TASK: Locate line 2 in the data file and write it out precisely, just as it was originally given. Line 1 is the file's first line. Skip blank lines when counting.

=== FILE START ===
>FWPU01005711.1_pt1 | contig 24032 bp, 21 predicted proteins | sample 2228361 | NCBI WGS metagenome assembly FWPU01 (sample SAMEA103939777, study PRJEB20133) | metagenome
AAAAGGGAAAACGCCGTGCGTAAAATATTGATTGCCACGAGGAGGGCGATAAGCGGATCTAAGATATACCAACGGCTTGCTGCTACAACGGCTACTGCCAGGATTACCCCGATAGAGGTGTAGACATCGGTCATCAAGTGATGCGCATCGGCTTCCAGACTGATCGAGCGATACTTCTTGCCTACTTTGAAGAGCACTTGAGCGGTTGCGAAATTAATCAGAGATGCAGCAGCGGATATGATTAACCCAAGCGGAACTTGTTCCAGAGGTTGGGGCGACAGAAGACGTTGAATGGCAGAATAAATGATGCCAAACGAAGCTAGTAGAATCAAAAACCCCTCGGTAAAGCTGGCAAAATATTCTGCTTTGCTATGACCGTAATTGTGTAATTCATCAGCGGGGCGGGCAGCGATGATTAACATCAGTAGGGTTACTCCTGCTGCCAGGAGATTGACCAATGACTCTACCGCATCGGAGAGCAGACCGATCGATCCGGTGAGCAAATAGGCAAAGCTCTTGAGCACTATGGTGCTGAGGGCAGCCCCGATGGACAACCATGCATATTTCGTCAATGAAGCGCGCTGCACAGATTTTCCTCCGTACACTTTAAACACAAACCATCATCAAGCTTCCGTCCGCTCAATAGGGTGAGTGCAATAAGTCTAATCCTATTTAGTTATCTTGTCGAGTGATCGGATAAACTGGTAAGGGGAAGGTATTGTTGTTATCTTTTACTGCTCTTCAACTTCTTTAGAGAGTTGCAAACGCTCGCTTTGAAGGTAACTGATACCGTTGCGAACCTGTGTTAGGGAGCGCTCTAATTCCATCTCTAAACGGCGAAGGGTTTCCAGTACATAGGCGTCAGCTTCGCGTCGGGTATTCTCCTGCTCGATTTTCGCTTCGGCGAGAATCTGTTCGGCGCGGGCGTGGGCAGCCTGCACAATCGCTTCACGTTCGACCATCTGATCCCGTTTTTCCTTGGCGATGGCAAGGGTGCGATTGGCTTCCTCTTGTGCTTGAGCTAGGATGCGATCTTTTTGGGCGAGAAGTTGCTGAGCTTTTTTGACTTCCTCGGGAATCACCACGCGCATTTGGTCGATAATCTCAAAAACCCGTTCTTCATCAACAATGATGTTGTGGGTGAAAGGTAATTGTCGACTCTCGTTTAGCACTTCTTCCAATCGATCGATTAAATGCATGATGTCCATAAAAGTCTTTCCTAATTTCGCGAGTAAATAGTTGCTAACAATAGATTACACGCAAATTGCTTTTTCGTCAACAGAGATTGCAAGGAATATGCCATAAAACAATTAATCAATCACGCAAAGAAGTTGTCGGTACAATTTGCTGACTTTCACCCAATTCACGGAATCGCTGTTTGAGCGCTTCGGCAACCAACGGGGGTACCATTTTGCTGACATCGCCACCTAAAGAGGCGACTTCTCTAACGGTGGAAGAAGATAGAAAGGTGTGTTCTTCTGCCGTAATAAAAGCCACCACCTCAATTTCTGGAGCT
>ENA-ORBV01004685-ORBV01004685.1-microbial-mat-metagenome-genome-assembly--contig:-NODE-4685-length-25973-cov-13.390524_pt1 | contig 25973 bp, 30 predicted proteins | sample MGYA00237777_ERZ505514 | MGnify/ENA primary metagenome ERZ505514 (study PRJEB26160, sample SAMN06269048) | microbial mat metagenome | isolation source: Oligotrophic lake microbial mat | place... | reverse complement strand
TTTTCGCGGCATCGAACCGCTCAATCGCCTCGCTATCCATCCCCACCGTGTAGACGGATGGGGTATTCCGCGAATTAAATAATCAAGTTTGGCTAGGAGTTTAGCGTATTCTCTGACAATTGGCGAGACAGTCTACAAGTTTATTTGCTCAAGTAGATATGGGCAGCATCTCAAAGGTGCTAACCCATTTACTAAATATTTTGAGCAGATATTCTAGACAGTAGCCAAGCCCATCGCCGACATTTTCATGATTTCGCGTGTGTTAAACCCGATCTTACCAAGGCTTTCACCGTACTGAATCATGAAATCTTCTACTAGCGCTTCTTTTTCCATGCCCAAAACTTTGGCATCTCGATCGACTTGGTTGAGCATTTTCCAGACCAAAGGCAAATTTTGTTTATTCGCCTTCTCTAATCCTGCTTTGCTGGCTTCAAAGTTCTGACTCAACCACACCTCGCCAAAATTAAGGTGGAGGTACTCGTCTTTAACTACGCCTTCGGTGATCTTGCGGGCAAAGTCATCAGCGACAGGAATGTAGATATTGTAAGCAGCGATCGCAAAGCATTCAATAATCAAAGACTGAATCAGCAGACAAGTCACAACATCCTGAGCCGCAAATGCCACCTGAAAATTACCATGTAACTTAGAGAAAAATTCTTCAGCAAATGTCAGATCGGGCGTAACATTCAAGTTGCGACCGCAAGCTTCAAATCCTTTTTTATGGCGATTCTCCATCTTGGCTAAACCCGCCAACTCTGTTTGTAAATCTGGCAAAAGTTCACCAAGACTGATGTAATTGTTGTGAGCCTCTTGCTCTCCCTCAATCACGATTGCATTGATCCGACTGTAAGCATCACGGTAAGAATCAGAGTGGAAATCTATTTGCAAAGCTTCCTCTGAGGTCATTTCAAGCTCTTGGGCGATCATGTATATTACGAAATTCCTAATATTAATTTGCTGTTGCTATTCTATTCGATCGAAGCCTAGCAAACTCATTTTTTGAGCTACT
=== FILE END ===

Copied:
AAAAGGGAAAACGCCGTGCGTAAAATATTGATTGCCACGAGGAGGGCGATAAGCGGATCTAAGATATACCAACGGCTTGCTGCTACAACGGCTACTGCCAGGATTACCCCGATAGAGGTGTAGACATCGGTCATCAAGTGATGCGCATCGGCTTCCAGACTGATCGAGCGATACTTCTTGCCTACTTTGAAGAGCACTTGAGCGGTTGCGAAATTAATCAGAGATGCAGCAGCGGATATGATTAACCCAAGCGGAACTTGTTCCAGAGGTTGGGGCGACAGAAGACGTTGAATGGCAGAATAAATGATGCCAAACGAAGCTAGTAGAATCAAAAACCCCTCGGTAAAGCTGGCAAAATATTCTGCTTTGCTATGACCGTAATTGTGTAATTCATCAGCGGGGCGGGCAGCGATGATTAACATCAGTAGGGTTACTCCTGCTGCCAGGAGATTGACCAATGACTCTACCGCATCGGAGAGCAGACCGATCGATCCGGTGAGCAAATAGGCAAAGCTCTTGAGCACTATGGTGCTGAGGGCAGCCCCGATGGACAACCATGCATATTTCGTCAATGAAGCGCGCTGCACAGATTTTCCTCCGTACACTTTAAACACAAACCATCATCAAGCTTCCGTCCGCTCAATAGGGTGAGTGCAATAAGTCTAATCCTATTTAGTTATCTTGTCGAGTGATCGGATAAACTGGTAAGGGGAAGGTATTGTTGTTATCTTTTACTGCTCTTCAACTTCTTTAGAGAGTTGCAAACGCTCGCTTTGAAGGTAACTGATACCGTTGCGAACCTGTGTTAGGGAGCGCTCTAATTCCATCTCTAAACGGCGAAGGGTTTCCAGTACATAGGCGTCAGCTTCGCGTCGGGTATTCTCCTGCTCGATTTTCGCTTCGGCGAGAATCTGTTCGGCGCGGGCGTGGGCAGCCTGCACAATCGCTTCACGTTCGACCATCTGATCCCGTTTTTCCTTGGCGATGGCAAGGGTGCGATTGGCTTCCTCTTGTGCTTGAGCTAGGATGCGATCTTTTTGGGCGAGAAGTTGCTGAGCTTTTTTGACTTCCTCGGGAATCACCACGCGCATTTGGTCGATAATCTCAAAAACCCGTTCTTCATCAACAATGATGTTGTGGGTGAAAGGTAATTGTCGACTCTCGTTTAGCACTTCTTCCAATCGATCGATTAAATGCATGATGTCCATAAAAGTCTTTCCTAATTTCGCGAGTAAATAGTTGCTAACAATAGATTACACGCAAATTGCTTTTTCGTCAACAGAGATTGCAAGGAATATGCCATAAAACAATTAATCAATCACGCAAAGAAGTTGTCGGTACAATTTGCTGACTTTCACCCAATTCACGGAATCGCTGTTTGAGCGCTTCGGCAACCAACGGGGGTACCATTTTGCTGACATCGCCACCTAAAGAGGCGACTTCTCTAACGGTGGAAGAAGATAGAAAGGTGTGTTCTTCTGCCGTAATAAAAGCCACCACCTCAATTTCTGGAGCT